The landlord generally has the ability to retain the security deposit for a number of reasons that may include the breaking of a lease and when the person vacates the property before the lease completes. These rules and guidelines usually depend on the state and the circumstances of the unit or house when the tenant breaks the lease.
There are at least five situations where the landlord is able to keep the security deposit in general circumstances. The state-specific laws may increase or decrease these. Terminating the lease early is one of the situations that provides the landlord with access to the security deposit for a number of reasons. He or she may also keep these monies when rent is either late or not paid. Damage and cleaning costs may take funds from the deposit to cover the expenses. During the vacation of the tenant, any unpaid utilities that the landlord must cover come out of the security deposit amount.
Breaking the lease in any manner could result in a loss of security deposit, litigation or additional costs that the tenant owes the company or individual. The breach generally requires a transfer of funds because the landlord must cover the remaining time, time to find someone to fill the unit and the early termination fees that lease explains. Without notice or an understanding between landlord and tenant, the person breaking the lease usually must pay what the lease contract specifies for these situations. The specific wording of the lease will either harm or help the tenant when breaking the agreement.
In many cases where the tenant breaks his or her lease, he or she will also have unpaid rent or late payments accrue. In these situations, the landlord has the right to use the security deposit to cover the amounts the tenant does not pay. Early termination may also occur up to one month or longer before a single year or multiple year lease completes. Then, the individual living in the unit is responsible for the remainder of the rest for the rest of the lease or rental agreement period. These unpaid fees may add up to even more than the security deposit is able to cover.
If the tenant ends his or her lease period early and terminates the rental contract, he or she may have utility and other bills accrue in addition to the unpaid rent and other fees. The security deposit may cover some of these while the tenant may need to pay the rest at a later date. When the security deposit amount does not cover the full unpaid fees, the landlord may need to take the person to court to ensure the full funds transfer to him or her based on specific circumstances. The total amount may increase if the landlord needs lawyer and court fees.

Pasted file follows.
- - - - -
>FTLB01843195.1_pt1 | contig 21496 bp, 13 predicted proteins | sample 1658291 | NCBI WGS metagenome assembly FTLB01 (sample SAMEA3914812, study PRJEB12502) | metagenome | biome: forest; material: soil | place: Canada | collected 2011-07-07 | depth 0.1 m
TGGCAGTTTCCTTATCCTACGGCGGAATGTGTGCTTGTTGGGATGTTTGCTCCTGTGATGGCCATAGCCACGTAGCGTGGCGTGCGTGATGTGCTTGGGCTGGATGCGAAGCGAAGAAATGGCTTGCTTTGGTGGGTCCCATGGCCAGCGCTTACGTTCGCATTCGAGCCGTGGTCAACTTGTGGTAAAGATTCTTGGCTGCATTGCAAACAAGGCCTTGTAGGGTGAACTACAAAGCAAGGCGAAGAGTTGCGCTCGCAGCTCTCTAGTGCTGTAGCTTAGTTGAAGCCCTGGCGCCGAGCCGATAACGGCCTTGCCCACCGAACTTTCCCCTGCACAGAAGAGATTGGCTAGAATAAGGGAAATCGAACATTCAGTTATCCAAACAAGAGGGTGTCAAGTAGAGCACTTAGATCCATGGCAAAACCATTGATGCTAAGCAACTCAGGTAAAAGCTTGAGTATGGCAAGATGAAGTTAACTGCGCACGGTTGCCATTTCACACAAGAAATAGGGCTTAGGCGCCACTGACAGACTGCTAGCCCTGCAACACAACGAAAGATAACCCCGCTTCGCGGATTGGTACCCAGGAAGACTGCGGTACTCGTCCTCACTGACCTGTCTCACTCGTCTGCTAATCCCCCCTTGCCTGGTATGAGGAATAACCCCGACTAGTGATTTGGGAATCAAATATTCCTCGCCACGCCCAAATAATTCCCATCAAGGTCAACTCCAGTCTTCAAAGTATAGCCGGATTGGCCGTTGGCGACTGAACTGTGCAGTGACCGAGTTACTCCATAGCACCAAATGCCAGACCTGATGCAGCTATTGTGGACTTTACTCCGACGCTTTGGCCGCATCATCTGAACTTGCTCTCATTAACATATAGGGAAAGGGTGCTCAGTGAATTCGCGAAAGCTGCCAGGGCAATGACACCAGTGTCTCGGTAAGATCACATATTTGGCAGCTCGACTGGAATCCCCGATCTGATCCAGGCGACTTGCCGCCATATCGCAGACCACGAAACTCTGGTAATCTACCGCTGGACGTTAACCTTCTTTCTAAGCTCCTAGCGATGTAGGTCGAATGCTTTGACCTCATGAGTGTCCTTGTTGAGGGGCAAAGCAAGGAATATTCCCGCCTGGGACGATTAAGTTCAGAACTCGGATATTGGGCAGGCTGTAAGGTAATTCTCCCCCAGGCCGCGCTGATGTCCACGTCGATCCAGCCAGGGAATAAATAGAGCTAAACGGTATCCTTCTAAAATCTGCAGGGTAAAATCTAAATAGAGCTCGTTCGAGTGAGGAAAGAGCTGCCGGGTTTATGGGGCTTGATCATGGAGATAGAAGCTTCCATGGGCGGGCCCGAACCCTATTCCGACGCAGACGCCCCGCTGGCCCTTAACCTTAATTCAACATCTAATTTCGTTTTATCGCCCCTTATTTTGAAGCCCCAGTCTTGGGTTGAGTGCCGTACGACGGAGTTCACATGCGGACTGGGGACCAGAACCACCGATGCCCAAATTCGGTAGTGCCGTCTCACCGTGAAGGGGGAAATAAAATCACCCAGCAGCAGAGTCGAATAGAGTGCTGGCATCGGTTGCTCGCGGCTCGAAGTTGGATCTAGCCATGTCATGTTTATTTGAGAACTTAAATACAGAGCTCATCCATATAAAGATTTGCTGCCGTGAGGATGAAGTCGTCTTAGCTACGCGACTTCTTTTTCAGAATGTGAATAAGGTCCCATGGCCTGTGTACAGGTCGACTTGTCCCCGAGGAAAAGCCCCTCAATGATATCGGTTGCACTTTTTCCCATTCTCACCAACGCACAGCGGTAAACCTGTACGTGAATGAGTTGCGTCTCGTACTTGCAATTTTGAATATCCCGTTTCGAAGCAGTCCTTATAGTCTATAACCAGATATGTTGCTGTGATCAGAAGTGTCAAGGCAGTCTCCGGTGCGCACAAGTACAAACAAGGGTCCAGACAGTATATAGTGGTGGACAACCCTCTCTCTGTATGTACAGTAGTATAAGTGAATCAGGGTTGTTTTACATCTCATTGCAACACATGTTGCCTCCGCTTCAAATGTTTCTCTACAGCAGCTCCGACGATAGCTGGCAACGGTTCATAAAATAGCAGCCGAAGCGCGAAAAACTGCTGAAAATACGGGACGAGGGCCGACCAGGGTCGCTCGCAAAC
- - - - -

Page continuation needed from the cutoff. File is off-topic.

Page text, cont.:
Damage to the Property
When the landlord checks the unit or house after the person breaks the lease and vacates, he or she may discover damage to the property. In these situations, the security deposit will pay for the damage, but many tenants destroy more of the unit than this deposit will cover. If the landlord is unable to pay for all damages through the deposit, he or she may attempt to contact the tenant for additional money to cover the costs. If this is not possible, he or she may attempt to file a claim against the tenant and take him or her to court.
Breaking the lease generally lets the landlord take the deposit to recover from the breach of contract. The tenant owes a duty to remain part of the valid contractual obligations until the lease or rental agreement period ends. This is a binding responsibility of both tenant and landlord as per the signing of the lease or rental paperwork. When the landlord must clean, assess and repair the unit or house, he or she will need compensation to do so outside of the usual lease period. Then, it is important to fill the unit or property again with a new tenant, and this takes time.
If the tenant must break the lease for emergencies or other valid reasons, he or she may need a lawyer to progress through this situation and help against litigation or other related matters.
Provided by HG.org